First of all, forget a chapter in RS's next book, I think the Webmaster ought to be collecting posts about shoes, etc. and publish his own book.
Secondly, the more travel hiccups we survive, the lower my stress level the next trip. If you wish to predict transportation strikes, check when we're traveling. Ditto volcano activity. We've never actually been tackled to the ground by the friendship bracleteers or the ringer finders and since I rarely sign petitions outside my grocery store, I'm not signing them anywhere else. I'm hoping we've peaked with our overnight ( well, part of the night) accommodations at ORD concourse K ( tripadvisor review?), and subsequently being dropped off at the wrong Premier Inn at midnight and having to walk, in the dark and drizzle to the correct one. But, life being what it is, I'm sure there are more fun storis for the future.
I see some travel plans that are positively stress-inducing. Trying to see too many places in too narrow a time window, travelling between places without realizing how distant they are, planning to visit sights with an hourly cadence, not leaving time and place for resting will induce stress. But it will self-induced stress.
One stressor we discovered was HUNGER -- one person gets hungry or thirsty and the bickering begins. Solution: we each take responsibility for carrying our owm snack food / water bottle so we're never looking for emergency meals (which will always be more expensive and/or lower quality) We pack granola bars for the first few days and pick up replacement food at grocery stores (or breakfast buffet)
One of the things I really appreciate about this forum is the diversity of travellers and how they take their trips. I look at Ed's pithy and highly entertaining posts and think, 'If I only I could travel like that', but the reality is, I can't. A couple of my personal tactics to avoid stress as much as possible is to (1) book first night's accommodation (2) arrive at departure points with plenty of time to spare (3) if making connecting flights have a minimum of 2 1/2 - 3 hours in between . (4) Give myself a couple of hours 'feet up time' at the end of the day when ever possible. As long as the problem that arises doesn't endanger your life, it's usually surmountable.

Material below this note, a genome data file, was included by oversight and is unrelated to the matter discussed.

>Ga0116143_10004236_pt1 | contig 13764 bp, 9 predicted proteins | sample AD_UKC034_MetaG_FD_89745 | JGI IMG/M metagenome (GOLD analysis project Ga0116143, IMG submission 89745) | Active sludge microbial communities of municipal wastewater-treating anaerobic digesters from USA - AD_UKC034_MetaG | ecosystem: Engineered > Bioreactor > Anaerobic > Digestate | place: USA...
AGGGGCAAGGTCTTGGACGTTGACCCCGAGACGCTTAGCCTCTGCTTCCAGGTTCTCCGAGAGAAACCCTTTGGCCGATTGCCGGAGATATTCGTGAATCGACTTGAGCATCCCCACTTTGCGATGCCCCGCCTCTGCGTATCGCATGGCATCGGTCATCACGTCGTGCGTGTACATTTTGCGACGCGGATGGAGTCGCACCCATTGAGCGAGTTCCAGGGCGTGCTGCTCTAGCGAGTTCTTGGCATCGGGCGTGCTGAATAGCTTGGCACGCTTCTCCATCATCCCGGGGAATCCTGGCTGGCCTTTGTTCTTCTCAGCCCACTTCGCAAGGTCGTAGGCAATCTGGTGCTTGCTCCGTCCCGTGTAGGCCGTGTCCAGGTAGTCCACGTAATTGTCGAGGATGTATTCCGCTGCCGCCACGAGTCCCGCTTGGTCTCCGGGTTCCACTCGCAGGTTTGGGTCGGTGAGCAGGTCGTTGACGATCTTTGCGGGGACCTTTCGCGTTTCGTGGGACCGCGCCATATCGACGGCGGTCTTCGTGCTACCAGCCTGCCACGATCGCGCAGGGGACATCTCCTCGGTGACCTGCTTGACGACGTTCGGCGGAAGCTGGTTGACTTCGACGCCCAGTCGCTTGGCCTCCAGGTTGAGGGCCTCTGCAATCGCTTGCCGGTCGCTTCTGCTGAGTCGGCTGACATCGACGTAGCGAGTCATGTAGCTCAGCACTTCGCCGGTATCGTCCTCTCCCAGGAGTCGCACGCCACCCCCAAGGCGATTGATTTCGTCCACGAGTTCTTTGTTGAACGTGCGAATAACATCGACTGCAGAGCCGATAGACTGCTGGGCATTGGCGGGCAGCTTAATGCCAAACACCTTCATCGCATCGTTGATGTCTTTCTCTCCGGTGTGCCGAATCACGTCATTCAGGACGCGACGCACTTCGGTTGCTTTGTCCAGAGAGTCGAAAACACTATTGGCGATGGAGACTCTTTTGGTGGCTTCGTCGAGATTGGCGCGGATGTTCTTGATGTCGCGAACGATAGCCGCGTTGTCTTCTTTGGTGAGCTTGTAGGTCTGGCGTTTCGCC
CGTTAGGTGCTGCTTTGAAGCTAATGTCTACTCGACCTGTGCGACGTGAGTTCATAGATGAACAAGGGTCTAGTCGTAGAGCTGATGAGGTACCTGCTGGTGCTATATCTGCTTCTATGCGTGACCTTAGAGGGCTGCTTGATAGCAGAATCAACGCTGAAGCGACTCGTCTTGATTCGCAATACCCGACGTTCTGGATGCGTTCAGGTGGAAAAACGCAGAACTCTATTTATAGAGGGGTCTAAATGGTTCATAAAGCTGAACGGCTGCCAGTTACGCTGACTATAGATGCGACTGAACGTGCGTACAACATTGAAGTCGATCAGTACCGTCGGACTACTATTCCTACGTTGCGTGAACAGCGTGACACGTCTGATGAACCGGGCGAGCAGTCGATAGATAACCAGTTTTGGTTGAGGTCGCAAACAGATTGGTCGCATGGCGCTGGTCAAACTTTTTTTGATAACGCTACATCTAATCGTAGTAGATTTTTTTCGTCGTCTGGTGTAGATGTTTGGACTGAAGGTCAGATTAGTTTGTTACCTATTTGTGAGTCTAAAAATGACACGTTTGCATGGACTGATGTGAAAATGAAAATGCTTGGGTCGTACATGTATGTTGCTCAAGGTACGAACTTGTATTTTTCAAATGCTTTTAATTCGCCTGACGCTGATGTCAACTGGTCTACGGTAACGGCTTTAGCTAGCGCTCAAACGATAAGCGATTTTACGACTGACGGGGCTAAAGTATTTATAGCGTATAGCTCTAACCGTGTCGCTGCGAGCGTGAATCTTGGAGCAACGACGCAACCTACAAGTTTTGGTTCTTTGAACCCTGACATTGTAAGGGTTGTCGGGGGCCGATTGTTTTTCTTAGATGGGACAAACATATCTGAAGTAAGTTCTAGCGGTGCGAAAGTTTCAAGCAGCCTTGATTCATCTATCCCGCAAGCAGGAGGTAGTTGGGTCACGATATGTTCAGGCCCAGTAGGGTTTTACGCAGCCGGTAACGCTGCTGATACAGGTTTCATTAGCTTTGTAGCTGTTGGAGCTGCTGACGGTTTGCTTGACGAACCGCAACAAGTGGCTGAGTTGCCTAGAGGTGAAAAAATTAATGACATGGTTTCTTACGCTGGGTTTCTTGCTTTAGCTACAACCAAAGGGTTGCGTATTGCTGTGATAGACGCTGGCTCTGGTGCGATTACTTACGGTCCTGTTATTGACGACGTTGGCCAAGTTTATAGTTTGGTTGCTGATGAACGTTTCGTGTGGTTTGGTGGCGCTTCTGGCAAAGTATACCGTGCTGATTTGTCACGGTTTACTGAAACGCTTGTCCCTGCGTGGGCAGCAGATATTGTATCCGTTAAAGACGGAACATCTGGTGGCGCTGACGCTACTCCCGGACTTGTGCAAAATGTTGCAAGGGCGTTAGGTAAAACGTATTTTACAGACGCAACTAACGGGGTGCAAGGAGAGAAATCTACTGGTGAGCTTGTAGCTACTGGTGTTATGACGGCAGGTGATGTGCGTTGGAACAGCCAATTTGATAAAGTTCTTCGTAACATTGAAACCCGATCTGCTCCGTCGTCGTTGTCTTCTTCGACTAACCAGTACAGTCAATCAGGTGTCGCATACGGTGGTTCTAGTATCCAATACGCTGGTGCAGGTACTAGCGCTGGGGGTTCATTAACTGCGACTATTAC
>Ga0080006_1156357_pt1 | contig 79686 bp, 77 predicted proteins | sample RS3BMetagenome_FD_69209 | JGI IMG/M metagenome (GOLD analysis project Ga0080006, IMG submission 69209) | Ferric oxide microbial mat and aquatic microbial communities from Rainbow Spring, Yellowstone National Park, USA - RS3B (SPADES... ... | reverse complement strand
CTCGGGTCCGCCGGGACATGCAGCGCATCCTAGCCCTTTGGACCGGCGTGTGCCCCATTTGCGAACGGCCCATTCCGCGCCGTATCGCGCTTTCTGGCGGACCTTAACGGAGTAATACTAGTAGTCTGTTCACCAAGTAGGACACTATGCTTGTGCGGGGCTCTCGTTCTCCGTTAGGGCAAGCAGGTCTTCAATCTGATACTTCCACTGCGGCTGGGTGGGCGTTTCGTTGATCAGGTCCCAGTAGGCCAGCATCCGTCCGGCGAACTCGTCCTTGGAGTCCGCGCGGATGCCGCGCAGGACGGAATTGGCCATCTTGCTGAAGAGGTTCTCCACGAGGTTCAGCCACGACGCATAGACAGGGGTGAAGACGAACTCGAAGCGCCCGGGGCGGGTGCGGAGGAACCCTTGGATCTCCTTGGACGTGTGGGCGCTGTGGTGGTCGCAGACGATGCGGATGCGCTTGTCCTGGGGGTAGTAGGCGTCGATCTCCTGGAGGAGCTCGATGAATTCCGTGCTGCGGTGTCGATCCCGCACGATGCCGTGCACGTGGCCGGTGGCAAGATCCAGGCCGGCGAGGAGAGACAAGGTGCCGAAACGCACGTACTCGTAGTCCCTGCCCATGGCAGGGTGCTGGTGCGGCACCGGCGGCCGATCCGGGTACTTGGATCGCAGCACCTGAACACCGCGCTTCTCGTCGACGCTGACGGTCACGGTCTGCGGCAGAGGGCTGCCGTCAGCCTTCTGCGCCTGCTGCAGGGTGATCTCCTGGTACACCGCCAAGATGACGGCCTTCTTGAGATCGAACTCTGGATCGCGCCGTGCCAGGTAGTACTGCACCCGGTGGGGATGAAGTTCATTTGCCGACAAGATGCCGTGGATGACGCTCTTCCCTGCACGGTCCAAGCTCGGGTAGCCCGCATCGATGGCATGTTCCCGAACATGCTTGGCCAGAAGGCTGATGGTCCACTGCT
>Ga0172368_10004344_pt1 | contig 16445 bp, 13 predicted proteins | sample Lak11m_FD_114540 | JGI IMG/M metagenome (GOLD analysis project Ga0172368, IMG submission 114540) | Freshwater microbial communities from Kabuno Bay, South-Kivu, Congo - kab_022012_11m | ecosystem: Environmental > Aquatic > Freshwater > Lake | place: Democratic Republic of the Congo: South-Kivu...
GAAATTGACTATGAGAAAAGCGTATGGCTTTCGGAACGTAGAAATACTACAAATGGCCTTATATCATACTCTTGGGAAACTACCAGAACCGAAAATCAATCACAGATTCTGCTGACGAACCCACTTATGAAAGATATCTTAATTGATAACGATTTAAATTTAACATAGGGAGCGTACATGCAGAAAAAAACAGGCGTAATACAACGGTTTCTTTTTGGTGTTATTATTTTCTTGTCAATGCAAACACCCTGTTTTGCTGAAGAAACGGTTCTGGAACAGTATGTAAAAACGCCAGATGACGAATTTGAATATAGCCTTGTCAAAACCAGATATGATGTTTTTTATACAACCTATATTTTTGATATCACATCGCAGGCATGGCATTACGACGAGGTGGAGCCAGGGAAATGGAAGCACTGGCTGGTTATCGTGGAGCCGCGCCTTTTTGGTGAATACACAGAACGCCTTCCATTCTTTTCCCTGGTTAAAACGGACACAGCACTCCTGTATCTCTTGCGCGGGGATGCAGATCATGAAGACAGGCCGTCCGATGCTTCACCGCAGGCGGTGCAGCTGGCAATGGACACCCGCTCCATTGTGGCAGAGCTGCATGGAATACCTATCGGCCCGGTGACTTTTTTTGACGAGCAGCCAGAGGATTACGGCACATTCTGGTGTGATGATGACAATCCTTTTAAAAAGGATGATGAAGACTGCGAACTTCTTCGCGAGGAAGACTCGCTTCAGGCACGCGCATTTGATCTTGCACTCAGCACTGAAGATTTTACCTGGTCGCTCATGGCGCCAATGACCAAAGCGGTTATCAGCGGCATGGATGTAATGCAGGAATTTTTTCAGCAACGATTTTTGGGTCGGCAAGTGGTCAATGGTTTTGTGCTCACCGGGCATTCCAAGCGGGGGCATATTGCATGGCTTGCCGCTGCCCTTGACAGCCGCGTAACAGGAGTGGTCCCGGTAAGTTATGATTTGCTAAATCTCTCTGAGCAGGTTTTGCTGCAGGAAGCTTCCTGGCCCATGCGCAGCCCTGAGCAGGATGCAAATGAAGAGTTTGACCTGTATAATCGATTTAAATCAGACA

I quit stressing over anything years ago! I have no use for it and it serves no purpose - life is too short & too precious to waste any time being stressed. I am one of those "wing it" travelers - having a set schedule and to be somewhere at a certain time - that would stress me!
I have to agree - making sure you have down time is paramount - the longer the trip the more you need it. In a 30 day trip we took two days "off"! One Sunday we ended up getting an apartment at a hotel where we booked a regular room but the apartment was all they had available "would that be OK?" Yes - it had a washer! We chilled all day, did laundry, ate at the hotels restaurant and thoroughly enjoyed it. The 2nd day we were in Ulm, Germany, again a Sunday. It was very cold & rainy, almost freezing even though it was late May. We ventured out long enough to visit the Cathedral and eat. Here's a tip - the ONLY place in Ulm to eat on a Sunday is the train station! So we had a burger, bought a few overpriced beers & a bottle of wine and hunkered down in our hotel for the rest of the day.
The hungry thing is also important, there's a saying - HALT - Hungry, Angry, Lonely, Tired - any one of those conditions will cause most folks distress and crankiness! Deal with them immediately.
If something goes wrong or is not exactly what you planned just roll with it and do what you can.
We recently had a vacation planned - some time in San Antonio & the Texas hill country to visit some wineries (yes Texas has wineries), a long weekend family reunion in Nebraska in the motor home then 5 days at the beach. Sounds lovely right? Well two weeks, a mad dash 16 hour drive in the car after 4 hours sleep and $8,000 later the only thing we managed to salvage was the family reunion! Had a great time, would not have missed it for anything!